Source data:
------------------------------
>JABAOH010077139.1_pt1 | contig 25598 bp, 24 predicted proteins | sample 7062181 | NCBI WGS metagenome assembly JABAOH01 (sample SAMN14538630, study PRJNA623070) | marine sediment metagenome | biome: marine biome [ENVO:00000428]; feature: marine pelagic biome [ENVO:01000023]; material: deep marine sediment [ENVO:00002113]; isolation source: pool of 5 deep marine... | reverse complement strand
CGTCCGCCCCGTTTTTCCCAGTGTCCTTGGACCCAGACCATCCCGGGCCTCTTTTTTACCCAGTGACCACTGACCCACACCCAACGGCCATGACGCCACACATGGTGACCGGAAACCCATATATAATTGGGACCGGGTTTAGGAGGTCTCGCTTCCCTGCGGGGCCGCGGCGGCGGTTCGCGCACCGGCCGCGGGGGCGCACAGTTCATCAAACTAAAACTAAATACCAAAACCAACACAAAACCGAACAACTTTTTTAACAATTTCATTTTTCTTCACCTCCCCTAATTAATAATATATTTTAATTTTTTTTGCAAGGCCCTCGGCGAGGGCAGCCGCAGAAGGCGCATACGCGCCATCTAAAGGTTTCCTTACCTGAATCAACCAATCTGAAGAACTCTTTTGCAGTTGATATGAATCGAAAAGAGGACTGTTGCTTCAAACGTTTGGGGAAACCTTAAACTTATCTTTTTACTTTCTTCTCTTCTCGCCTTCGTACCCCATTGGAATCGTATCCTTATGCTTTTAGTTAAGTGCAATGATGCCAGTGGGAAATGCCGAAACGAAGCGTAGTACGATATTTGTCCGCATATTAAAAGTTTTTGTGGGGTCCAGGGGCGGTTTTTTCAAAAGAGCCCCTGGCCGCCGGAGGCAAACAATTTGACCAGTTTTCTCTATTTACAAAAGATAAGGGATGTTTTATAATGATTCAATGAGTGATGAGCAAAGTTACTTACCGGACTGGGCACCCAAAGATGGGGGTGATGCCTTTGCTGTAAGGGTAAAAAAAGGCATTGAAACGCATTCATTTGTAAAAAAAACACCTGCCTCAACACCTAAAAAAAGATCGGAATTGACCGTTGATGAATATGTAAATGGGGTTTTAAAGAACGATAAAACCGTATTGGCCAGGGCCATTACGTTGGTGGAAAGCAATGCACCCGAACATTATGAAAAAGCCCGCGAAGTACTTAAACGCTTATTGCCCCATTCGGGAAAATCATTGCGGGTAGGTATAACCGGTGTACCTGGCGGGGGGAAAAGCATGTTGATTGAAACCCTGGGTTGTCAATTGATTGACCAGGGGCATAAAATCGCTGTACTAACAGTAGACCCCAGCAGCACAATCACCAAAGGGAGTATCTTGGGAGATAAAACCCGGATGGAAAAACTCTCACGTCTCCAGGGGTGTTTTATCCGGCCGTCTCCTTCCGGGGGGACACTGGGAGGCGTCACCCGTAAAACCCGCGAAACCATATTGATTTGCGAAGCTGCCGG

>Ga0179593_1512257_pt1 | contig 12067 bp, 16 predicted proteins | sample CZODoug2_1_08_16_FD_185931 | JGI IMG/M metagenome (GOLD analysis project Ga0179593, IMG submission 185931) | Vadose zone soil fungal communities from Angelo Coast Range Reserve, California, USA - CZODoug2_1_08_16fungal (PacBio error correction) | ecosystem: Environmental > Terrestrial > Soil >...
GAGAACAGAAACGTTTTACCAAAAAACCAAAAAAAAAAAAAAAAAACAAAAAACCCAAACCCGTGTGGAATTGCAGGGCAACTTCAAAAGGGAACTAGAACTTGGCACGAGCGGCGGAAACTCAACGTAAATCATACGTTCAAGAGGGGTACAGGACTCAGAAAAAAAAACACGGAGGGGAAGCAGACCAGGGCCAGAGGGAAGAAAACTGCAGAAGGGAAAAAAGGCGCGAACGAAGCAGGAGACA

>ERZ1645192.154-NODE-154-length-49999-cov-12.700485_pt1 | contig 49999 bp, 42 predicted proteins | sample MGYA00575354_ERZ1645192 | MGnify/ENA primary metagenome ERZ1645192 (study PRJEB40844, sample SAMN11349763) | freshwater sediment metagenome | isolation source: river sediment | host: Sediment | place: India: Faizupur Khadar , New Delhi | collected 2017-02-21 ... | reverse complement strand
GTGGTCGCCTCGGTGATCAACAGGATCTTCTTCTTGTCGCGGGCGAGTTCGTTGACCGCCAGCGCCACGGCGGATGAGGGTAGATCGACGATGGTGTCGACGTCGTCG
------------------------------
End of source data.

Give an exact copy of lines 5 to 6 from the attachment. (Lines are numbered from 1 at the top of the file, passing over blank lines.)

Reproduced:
>ERZ1645192.154-NODE-154-length-49999-cov-12.700485_pt1 | contig 49999 bp, 42 predicted proteins | sample MGYA00575354_ERZ1645192 | MGnify/ENA primary metagenome ERZ1645192 (study PRJEB40844, sample SAMN11349763) | freshwater sediment metagenome | isolation source: river sediment | host: Sediment | place: India: Faizupur Khadar , New Delhi | collected 2017-02-21 ... | reverse complement strand
GTGGTCGCCTCGGTGATCAACAGGATCTTCTTCTTGTCGCGGGCGAGTTCGTTGACCGCCAGCGCCACGGCGGATGAGGGTAGATCGACGATGGTGTCGACGTCGTCG